Alzheimer’s Disease Medication May Not Improve Cognitive Impairment in Breast Cancer Survivors

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Findings from a study conducted in women with a history of breast cancer demonstrated that treatment with donepezil, which is typically used to treat symptoms of Alzheimer’s disease and dementia, did not improve cognitive impairment, or “chemo brain.”

An Alzheimer's disease/dementia medication did not significantly improve cancer-related cognitive impairment in breast cancer survivors, according to findings from a recent study.

Findings from the REMEMBER trial were presented at the 2023 ASCO Annual Meeting.

Researchers who conducted this study analyzed data from 276 women aged 18 years and older (mean age, 57 years) with a history of breast cancer. In addition, these women underwent four or more cycles of cytotoxic chemotherapy one to five years before enrolling into this trial and had evidence of cognitive impairment with a memory deficit.

Patients were randomly assigned either donepezil (140 patients), a medication used to treat mild to moderate Alzheimer’s disease symptoms like confusion and memory loss, or placebo (136 patients).

Of note, women assigned donepezil received the original dose of 5 milligrams for six weeks. If tolerated, the daily dose was increased to two tablets, totaling 10 milligrams, for the rest of 24-week treatment period.

Women in the study reported their outcomes at the start of the study and at weeks 12, 24 and 36.

Between the start of the study and week 12, patients in both groups experienced improvements in cognitive impairment scores. This became a slight improvement at 24 weeks and a slight decrease at 36 weeks.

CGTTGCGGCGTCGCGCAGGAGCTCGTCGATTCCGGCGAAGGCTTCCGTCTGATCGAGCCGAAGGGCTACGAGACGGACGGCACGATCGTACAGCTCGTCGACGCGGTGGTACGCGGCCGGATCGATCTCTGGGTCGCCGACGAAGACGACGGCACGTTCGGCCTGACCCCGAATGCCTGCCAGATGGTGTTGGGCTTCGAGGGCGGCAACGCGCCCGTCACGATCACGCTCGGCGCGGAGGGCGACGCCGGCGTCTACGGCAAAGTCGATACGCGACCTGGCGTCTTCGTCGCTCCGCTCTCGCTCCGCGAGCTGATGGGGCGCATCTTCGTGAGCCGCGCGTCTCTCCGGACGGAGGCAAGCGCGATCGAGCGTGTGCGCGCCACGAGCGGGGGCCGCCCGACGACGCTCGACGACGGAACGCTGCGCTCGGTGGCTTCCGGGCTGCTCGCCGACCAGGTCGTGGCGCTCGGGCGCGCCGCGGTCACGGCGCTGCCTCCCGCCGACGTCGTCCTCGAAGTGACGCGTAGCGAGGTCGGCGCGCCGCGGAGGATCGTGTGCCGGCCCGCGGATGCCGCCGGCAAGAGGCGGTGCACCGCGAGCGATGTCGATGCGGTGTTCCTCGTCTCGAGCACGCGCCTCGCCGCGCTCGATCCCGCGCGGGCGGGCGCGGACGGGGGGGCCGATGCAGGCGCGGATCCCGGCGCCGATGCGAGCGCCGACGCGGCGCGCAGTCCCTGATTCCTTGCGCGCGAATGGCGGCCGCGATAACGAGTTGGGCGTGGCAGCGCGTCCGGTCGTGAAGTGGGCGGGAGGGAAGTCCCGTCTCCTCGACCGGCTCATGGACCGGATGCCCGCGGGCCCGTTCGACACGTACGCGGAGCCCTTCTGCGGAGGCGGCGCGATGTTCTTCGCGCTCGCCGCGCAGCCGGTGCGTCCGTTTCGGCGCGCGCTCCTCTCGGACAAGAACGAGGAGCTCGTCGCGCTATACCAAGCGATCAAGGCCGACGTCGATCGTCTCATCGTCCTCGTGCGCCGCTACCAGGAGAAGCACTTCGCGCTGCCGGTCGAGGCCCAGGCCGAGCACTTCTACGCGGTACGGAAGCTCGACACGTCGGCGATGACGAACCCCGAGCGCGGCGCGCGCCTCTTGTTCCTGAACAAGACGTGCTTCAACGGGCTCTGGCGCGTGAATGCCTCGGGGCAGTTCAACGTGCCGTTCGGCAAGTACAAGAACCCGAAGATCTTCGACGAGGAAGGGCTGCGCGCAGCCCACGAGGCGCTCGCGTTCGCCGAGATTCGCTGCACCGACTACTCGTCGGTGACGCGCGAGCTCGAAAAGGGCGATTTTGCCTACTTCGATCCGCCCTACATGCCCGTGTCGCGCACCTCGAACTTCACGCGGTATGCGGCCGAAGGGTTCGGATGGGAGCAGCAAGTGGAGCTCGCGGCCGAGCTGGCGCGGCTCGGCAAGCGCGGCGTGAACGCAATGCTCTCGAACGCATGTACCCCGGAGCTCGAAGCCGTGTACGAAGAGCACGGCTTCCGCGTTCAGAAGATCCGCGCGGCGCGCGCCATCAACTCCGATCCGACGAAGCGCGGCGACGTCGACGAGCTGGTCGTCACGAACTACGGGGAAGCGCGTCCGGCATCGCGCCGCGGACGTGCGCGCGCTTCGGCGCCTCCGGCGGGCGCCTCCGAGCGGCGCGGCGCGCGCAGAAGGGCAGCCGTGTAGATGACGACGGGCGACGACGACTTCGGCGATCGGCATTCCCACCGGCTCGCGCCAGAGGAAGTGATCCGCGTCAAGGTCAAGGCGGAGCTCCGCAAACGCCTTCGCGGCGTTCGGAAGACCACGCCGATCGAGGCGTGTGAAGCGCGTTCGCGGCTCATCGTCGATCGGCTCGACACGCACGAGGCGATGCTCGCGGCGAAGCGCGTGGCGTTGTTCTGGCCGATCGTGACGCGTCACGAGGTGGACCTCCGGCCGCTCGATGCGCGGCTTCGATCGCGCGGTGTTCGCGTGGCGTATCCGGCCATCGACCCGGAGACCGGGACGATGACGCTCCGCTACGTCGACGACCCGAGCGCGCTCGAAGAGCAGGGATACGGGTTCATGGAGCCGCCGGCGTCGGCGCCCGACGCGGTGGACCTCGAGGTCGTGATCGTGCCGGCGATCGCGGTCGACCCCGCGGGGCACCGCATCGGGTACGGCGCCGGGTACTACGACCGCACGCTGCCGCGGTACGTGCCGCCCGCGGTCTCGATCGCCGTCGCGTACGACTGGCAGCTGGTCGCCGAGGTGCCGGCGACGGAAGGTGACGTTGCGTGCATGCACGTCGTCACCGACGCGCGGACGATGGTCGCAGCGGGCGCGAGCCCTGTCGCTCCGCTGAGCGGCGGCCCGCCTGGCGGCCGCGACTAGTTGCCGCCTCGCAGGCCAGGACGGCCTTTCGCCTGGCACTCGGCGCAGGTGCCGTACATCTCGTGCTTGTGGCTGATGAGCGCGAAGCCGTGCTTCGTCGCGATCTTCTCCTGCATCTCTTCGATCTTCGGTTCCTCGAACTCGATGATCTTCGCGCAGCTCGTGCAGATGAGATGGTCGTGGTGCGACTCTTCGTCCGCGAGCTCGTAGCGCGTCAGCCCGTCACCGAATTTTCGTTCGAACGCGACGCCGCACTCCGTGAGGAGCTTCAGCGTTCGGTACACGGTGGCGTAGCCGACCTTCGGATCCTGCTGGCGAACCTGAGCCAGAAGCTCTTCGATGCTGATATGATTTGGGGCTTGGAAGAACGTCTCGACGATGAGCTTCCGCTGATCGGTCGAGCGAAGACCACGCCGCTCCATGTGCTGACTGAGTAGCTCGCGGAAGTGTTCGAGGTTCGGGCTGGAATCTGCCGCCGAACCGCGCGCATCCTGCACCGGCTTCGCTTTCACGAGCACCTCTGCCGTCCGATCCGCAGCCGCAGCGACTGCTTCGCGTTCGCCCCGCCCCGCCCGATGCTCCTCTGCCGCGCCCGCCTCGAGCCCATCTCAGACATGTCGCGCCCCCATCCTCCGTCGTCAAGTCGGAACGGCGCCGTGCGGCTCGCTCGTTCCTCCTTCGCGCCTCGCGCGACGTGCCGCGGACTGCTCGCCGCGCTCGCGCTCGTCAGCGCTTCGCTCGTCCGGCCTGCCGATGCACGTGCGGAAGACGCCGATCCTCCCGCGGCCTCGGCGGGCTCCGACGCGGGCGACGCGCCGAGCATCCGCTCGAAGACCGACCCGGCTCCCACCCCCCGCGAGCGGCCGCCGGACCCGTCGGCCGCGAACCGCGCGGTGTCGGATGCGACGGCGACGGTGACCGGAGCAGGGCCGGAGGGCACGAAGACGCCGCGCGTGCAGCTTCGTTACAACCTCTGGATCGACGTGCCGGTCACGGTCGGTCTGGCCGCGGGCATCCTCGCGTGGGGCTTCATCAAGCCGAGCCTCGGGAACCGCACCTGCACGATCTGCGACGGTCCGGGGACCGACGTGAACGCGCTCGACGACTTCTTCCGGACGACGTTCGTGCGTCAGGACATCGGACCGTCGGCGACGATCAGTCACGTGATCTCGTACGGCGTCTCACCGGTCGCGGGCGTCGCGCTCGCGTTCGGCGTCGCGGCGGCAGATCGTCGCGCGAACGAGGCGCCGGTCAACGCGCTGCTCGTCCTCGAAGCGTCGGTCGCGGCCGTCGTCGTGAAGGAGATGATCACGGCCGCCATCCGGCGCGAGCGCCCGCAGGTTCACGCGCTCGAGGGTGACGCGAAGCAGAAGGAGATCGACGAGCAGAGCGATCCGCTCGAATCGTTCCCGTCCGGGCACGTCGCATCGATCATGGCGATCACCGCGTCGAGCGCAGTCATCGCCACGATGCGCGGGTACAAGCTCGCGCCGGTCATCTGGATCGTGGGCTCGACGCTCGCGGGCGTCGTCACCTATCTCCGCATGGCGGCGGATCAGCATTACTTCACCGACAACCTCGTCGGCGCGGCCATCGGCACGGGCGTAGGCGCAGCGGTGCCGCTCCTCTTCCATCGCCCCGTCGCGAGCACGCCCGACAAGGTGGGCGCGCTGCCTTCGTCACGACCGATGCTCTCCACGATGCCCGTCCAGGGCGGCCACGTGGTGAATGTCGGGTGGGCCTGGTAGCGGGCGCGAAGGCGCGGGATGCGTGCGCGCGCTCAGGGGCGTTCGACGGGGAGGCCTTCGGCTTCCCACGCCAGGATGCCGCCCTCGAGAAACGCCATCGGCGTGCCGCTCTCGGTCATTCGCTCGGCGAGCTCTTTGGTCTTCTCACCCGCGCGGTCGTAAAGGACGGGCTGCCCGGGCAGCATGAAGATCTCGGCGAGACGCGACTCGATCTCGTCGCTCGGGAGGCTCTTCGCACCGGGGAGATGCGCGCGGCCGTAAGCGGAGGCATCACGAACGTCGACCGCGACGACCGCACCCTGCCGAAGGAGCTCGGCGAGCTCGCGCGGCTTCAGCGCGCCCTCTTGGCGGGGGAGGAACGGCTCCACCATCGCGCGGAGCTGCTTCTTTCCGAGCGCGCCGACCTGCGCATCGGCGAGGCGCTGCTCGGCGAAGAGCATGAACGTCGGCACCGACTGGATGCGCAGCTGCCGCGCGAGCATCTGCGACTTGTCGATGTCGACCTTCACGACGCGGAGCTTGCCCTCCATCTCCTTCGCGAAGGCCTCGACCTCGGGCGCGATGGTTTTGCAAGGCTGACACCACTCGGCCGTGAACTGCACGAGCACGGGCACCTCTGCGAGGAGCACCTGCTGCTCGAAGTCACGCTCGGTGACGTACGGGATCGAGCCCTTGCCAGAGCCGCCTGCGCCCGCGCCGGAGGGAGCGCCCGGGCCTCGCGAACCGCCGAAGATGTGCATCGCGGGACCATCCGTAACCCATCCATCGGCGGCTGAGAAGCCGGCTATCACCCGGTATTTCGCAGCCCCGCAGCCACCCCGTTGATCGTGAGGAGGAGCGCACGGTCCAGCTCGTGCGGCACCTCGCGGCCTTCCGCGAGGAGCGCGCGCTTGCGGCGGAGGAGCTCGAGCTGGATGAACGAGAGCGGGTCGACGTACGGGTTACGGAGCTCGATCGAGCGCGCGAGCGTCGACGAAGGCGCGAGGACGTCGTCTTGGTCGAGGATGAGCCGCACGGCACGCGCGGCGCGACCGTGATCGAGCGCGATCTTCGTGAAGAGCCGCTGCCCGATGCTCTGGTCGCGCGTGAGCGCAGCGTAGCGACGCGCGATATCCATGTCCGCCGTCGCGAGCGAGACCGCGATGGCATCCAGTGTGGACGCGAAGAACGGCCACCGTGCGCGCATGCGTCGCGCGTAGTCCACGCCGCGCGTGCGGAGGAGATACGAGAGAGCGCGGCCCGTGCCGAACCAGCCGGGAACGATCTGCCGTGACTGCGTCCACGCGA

“The magnitude of change was comparable across treatments at all timepoints,” the researchers wrote in the abstract.

Researchers did not observe any statistically significant differences in cognitive function scores at 12, 24 and 36 weeks. This lack of difference between both groups persisted after researchers removed certain factors from the analysis such as fatigue and depression at the start of the study, education levels, menopausal status and potential treatment interaction with endocrine therapy.

Cognitive impairment — also known as “chemo brain” — relates to a decrease in the ability to remember certain things or completing tasks, according to the American Cancer Society. This can either be a short- or long-term effect of treatment, and may be a result of several factors including treatment, older age, hormone changes and emotional distress, among other causes.

Currently, there are several treatments for cognitive impairment such as cognitive rehabilitation, meditation and exercise, according to the American Cancer Society.

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